NCB Mix: I'm not aware of a break-through absinthe cocktail — what have you found are the most popular ways absinthe is being consumed in bars?

Breaux: You shouldn’t feel bad about not being aware of a breakthrough absinthe cocktail, simply because it came into vogue well over a century ago and faded into obscurity following the ban. That would be the Absinthe Frappé, which was actually the title of a hit pop song in 1904. It was revived post-Prohibition as the Herbsaint Frappé, but like many pre-Prohibition favorites, never returned to its former prominence. Being that we as Americans are sorely underexposed to the flavor of anise in modern times, we have decades of catching up to do. I’d like to see absinthe return to its rightful position as a bar staple, but that depends upon education, which fuels long-term interest in the revival of the category.

NCB Mix: Are there parts of the country where absinthe has become more popular than others? If so, why do you think that is?

Breaux: I’ve witnessed the return of absinthe being embraced in markets both large and small across the U.S. Naturally, larger markets that offer an array of culinary and cocktail options serve as focal points of the absinthe revival due to their cultural diversity, but in my travels across the nation, I frequently find niche restaurants and bistros in even unexpected locales that create an identity for themselves simply by offering a proper absinthe service.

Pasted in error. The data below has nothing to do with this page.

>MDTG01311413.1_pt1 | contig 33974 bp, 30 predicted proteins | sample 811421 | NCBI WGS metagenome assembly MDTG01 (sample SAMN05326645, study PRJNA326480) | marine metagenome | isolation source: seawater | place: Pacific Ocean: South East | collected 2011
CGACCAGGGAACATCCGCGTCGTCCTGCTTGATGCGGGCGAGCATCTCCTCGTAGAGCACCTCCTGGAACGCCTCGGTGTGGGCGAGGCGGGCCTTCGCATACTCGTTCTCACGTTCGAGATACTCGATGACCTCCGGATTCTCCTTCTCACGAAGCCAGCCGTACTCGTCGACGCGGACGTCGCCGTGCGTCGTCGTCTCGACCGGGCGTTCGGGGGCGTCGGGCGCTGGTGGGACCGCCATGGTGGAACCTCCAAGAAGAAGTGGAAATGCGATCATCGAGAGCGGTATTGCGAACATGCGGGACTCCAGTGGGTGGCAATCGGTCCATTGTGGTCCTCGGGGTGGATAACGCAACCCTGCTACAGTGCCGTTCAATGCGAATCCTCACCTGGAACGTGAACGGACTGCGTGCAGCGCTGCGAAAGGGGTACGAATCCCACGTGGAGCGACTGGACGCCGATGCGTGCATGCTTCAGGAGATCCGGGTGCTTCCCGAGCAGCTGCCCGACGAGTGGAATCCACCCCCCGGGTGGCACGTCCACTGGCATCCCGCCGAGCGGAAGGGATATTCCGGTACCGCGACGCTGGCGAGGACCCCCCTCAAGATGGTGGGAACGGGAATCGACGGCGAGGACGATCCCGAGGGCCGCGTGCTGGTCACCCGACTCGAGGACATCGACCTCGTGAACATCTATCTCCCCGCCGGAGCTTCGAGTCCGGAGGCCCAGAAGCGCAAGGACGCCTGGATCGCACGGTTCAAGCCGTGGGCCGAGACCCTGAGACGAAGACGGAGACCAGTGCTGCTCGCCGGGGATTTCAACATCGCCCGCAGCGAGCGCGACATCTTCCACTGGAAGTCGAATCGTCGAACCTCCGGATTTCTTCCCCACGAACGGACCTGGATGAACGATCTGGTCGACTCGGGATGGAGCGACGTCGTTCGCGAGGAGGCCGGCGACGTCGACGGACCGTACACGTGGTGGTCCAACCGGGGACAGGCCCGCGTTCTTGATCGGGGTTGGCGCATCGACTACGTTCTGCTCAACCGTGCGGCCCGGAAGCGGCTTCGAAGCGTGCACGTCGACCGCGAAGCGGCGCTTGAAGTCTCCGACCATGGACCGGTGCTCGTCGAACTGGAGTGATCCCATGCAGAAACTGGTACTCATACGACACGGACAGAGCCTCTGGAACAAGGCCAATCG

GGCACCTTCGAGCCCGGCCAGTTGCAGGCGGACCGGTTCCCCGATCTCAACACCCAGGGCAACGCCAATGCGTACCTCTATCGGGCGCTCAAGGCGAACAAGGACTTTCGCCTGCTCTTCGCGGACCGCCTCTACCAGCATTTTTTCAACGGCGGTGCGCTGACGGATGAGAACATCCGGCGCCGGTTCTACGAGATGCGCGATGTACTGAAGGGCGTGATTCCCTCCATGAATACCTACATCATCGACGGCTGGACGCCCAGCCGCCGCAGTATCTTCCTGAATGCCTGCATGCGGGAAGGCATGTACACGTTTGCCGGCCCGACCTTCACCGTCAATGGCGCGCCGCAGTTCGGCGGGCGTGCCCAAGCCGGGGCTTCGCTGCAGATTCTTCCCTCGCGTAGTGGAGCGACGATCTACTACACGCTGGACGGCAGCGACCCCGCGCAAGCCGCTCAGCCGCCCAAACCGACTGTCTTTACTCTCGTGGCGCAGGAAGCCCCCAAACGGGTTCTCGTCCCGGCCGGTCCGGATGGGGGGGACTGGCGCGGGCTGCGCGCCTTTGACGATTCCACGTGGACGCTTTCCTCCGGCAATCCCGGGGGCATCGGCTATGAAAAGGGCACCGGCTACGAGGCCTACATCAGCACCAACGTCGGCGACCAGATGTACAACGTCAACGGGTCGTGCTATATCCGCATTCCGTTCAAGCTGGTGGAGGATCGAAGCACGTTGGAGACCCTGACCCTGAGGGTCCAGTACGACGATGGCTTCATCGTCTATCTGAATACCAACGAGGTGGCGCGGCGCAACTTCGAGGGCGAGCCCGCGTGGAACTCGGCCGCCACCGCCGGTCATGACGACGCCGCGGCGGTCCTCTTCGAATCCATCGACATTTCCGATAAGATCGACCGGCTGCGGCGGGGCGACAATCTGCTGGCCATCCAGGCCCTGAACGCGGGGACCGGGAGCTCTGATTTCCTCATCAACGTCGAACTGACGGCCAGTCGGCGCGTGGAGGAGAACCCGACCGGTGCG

NCB Mix: What needs to happen for absinthe, yours or anyone else's, to get better placement and usage in bars?

Breaux: The Lucid brand represents more than 60 percent of the category and is available in all 50 states, so availability isn’t much of an issue. Increasing the usage and placement of absinthe in bars depends upon education, which is a long-term effort. The bottom line is if one cannot serve absinthe with sufficient expertise, he won’t be inclined to pour it. My mixology classes educate bartenders and mixologists on how traditional absinthe is crafted, how to gauge quality of a product by reading the label, how absinthe fits in both classic and modern cocktails, and how to mix it effectively. Only upon mastering the basics of absinthe mixology does one understand its value in the bar, both yesterday and today.

NCB Mix: As always, what's your favorite drink with absinthe right now?

Breaux: I’m fond of several of the dozens of classic cocktails that make good use of absinthe, but one of my current favorites is probably one mentioned in Harry Johnson’s Bartender Manual from 1900. It’s easy to make, requires few ingredients, and always goes over well:

Italian Style of Mixing Absinthe
1 ¼ ounces absinthe
¼ ounce maraschino liqueur
¼ ounce simple syrup (gum syrup is better)

Combine all in a shaker with crushed ice, shake vigorously until ice forms on the outside of the shaker, strain into a small rocks glass. Add a dash of your favorite bitters if you like.